Recent decades have seen a gradual rise in popularity of premarital agreements or “prenups” in Texas. No longer are premarital agreements the exclusive domain of the wealthy. These days, many more groups have discovered the benefits premarital agreements can have for their marriages.
Across the state, businesses and individuals contract with each other for a variety of reasons, such as employment, philanthropic giving, professional services, purchase agreements, etc. Contracts build trust between parties by articulating each members’ rights and obligations. To save parties time and money, the Texas legislature sets some default rules by which all contracting parties must abide. Such default rules also exist for marriages. The default marriage contract is codified in the voluminous sections of the Texas Family Code. The code contains provisions for everything including spousal support, child custody, and property division.
The parties to a marital contract, however, may change some of the default rules. The Uniform Premarital Agreement Act, permits couples to substitute their own rules for those set by the Texas legislature. This allows couples to set the terms of their relationship to conform to their goals, circumstances, and values more accurately.
Many couples are discovering that the state’s default rules often fail to address their specific needs. Let’s take a look a few examples of how a premarital agreement has benefit Round Rock residents.
Under the state’s default rules, all property acquired during the marriage (with a few exceptions) is presumed to be what is called “community property.” Upon dissolution of the marriage, community property is divided equally between the spouses. This includes debts. For example, many of our Round Rock clients have expressed dissatisfaction with the state’s default rules on property division. Many of those clients were professionals who contemplated taking student loans for advanced degrees. These clients used premarital agreements to make sure each spouse retained his or her own educational debts. However, it is not just professionals who expect to incur significant debts who benefit from premarital agreements.
Premarital agreements are also becoming increasingly popular with those who have children from previous marriages. Pursuant to the default rules, when a spouse passes away, the surviving spouse is entitled to all the assets. For many couples, this default rule is exactly what they want. However, for those with children from previous marriages, the default rule could produce an outcome neither desires. In one case, both soon-to-be spouses had grown children from their previous marriages. The spouses each had substantial assets, but wanted to make sure that their own children would receive the bulk of their property in case the new marriage ended or one of the spouses passed away. The answer was a simple premarital agreement that reserved most of the spouses’ assets for their respective children, while leaving a respectable amount for the other.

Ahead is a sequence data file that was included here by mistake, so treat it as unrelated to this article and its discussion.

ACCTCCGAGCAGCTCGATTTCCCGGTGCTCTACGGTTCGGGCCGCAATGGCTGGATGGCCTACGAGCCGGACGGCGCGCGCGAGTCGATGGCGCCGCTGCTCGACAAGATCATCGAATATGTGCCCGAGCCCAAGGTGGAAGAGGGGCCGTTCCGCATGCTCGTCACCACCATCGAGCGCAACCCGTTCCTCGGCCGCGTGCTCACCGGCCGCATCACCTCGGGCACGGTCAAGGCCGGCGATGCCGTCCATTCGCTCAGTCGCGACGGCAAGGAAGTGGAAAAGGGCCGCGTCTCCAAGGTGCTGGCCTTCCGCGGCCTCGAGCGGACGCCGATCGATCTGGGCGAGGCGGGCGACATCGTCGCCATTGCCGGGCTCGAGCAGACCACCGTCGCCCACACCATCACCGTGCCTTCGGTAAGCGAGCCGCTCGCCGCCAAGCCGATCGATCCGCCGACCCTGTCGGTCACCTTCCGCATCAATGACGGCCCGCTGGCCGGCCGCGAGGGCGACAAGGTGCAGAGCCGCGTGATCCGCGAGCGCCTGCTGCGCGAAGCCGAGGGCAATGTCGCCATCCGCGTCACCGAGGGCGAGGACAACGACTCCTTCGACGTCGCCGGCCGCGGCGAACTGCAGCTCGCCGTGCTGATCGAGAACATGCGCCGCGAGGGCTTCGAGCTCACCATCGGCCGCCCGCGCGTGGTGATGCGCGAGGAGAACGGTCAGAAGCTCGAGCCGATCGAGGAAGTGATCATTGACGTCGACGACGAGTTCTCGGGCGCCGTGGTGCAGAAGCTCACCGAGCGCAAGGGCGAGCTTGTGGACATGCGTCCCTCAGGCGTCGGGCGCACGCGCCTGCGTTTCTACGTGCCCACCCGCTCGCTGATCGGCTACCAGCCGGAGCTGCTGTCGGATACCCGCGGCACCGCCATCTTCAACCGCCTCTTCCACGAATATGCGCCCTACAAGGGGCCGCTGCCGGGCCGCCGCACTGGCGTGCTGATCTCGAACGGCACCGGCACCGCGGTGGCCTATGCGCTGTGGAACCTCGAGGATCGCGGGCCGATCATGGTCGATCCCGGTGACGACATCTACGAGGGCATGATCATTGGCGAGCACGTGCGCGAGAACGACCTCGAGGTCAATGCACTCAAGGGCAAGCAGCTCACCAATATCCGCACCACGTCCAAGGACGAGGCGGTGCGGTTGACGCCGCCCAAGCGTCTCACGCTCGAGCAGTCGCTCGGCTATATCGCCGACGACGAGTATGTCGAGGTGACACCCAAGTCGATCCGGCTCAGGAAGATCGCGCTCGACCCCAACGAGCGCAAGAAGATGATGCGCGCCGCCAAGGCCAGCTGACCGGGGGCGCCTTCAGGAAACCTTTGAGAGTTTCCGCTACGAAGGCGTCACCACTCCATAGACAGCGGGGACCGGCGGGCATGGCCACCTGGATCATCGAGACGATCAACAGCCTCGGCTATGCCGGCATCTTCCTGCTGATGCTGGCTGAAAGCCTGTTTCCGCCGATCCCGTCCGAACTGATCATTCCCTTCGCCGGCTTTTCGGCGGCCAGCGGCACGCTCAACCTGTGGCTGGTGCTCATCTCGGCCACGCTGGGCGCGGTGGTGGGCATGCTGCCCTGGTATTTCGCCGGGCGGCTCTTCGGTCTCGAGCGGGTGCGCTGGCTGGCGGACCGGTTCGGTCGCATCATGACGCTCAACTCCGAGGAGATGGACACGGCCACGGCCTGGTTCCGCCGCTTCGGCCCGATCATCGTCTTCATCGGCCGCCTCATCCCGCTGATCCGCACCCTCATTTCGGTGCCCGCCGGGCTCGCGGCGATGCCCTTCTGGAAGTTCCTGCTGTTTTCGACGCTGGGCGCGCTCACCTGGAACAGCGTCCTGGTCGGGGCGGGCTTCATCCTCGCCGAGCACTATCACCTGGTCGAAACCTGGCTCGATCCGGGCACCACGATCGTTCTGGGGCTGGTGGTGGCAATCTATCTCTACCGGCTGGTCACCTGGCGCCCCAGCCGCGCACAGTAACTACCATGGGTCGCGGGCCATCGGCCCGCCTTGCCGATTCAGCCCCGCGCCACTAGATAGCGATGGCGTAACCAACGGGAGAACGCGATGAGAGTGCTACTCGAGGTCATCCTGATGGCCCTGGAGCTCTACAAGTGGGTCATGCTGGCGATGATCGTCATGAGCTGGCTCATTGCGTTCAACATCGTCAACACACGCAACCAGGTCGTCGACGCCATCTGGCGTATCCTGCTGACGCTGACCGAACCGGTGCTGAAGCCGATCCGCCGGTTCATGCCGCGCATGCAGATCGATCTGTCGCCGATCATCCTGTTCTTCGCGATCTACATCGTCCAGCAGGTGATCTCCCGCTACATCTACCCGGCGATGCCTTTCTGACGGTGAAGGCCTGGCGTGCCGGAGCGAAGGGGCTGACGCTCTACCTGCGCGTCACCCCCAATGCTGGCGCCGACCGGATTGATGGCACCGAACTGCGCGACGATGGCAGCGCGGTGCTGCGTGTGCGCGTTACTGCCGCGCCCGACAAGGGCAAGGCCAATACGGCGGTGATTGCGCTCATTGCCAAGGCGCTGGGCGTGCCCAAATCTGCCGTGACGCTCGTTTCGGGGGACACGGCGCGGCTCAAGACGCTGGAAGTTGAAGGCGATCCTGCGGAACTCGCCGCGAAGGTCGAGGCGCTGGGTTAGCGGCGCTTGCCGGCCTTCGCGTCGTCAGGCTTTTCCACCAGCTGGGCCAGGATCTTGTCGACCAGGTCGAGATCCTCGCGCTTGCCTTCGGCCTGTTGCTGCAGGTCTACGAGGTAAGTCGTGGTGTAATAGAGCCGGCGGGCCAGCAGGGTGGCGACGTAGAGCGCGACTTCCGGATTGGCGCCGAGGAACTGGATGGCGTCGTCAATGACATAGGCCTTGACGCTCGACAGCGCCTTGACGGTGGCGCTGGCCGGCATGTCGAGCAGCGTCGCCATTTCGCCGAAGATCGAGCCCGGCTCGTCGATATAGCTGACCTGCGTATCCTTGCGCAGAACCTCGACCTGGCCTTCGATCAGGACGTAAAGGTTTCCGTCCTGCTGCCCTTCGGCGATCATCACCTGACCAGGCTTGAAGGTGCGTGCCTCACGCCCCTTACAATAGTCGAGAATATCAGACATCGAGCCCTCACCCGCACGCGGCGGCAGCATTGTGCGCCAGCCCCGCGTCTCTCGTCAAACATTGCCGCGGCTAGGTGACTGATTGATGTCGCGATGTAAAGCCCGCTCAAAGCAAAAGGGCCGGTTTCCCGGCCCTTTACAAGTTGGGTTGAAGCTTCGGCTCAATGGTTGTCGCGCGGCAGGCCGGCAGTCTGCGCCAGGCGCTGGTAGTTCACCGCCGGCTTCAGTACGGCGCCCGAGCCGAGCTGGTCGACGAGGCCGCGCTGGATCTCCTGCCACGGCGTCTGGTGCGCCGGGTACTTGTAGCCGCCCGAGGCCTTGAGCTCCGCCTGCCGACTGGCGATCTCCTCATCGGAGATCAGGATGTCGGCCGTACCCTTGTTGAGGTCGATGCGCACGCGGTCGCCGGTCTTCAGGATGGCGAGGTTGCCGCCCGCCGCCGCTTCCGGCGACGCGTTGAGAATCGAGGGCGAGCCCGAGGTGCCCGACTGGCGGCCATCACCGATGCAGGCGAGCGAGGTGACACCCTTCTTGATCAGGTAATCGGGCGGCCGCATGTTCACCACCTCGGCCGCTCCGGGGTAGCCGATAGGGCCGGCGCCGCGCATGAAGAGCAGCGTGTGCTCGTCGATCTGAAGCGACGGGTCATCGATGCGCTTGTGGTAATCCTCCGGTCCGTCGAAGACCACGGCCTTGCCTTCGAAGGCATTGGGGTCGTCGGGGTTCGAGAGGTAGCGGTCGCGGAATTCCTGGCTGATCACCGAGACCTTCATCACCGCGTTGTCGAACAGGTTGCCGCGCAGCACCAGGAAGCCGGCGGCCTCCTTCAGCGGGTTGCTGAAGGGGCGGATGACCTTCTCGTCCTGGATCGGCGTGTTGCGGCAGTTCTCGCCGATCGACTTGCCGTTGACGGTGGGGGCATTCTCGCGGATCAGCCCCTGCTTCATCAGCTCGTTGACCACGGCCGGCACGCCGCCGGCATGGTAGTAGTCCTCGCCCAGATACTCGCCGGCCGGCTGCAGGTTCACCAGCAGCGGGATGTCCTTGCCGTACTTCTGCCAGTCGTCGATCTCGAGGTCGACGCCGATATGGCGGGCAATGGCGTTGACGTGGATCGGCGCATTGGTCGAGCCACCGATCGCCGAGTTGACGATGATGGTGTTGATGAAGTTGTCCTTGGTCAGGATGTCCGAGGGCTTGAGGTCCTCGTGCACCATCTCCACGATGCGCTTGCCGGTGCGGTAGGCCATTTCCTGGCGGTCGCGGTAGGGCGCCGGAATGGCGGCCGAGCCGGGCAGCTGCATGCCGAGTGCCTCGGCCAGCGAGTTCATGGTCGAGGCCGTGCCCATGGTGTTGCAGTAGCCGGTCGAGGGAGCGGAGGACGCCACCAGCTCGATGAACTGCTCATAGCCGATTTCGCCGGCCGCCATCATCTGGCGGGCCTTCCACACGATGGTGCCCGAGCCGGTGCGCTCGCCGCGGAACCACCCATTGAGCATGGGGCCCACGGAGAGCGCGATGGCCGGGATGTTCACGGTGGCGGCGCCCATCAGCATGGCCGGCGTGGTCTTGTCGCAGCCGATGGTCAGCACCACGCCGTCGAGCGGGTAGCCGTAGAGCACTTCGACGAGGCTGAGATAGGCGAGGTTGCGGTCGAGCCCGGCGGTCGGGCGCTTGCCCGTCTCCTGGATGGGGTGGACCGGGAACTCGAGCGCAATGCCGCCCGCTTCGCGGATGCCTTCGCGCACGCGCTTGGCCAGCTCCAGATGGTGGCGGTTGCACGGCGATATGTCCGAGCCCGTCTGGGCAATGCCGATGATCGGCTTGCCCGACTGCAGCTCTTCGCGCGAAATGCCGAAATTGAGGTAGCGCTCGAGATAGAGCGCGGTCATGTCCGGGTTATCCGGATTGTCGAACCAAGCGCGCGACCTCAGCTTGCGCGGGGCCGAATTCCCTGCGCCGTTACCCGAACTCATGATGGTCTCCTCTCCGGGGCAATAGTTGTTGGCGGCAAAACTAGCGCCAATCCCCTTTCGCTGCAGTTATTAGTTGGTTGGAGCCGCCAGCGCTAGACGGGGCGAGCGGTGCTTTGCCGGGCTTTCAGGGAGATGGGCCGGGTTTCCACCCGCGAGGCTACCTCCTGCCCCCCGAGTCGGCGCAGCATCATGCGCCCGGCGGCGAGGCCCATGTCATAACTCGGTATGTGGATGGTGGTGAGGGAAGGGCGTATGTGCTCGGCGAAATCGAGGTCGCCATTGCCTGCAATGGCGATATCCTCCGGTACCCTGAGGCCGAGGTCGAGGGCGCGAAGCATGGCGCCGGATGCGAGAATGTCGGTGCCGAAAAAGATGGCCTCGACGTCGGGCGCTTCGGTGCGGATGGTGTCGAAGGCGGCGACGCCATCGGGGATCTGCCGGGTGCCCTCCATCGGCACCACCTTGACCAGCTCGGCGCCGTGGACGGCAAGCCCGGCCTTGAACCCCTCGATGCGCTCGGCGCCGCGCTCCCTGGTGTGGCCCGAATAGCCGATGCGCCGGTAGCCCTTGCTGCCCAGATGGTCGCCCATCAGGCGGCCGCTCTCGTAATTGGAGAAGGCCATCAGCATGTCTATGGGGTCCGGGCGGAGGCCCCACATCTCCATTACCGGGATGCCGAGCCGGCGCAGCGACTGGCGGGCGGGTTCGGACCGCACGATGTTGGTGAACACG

We hope that the discussion above has given you a better understanding of how a premarital agreement can help strengthen the relationship you share with your partner. The Texas legislature has placed some hard limits on what premarital agreements can alter. Perhaps most important is the limit on child support. In the above example, the premarital agreement was useful as all children involved had reached the age of majority (18 years). However, that provision would be subject to challenge if it had attempted to place limits on a minor child’s right to support.
Similarly, a premarital agreement cannot contain any provision that implicates a crime. This bar on the enforceability of premarital agreements is rarely invoked, though rumors of some salacious episodes do exist. In one case, a colleague’s client had the last effective will of her lone surviving parent. The new will granted the woman a respectable inheritance but replaced an earlier will which had guaranteed her a substantially larger sum. The woman’s fiancé reportedly threatened to include an unfavorable property division provision in the premarital agreement unless she denied the existence of the new will. Fortunately, the woman’s lawyer recognized the fraudulent nature of the threat and had the agreement amended.
After learning more about premarital agreements you may have a desire to share the idea with your partner. This is a good thing. Discussing the benefits of premarital agreements with your partner can be a great team-building exercise. Still, the general misunderstanding of premarital agreements in the public mind leads many to fear raising the topic with their significant other.
Focusing on your shared goals is a productive way to introduce your partner to the benefits of premarital agreements. Whether your future entails children, investment plans, or retirement goals, a premarital agreement can be an integral part of that future success.
Additionally, couples who engaged in finding the terms that worked for them have reported positive premarital agreement experiences. We call this process “negotiating lovingly” –no single spouse should dominate the conversation.
Premarital agreements can be a great tool to help strengthen the anticipated marital relationship. Listening to your partner’s goals and reservations is the best way to ensure the couple’s collective goals are met.
If you would like to discuss the benefits a premarital agreement can produce for your anticipated marriage, contact our offices at (512) 746-7399 to speak with one of our Round Rock premarital agreement lawyers today. Additionally, if you would like to learn more from the lawyers who draft Kirker Davis, LLP’s Round Rock premarital agreements, please consult our free eBook.
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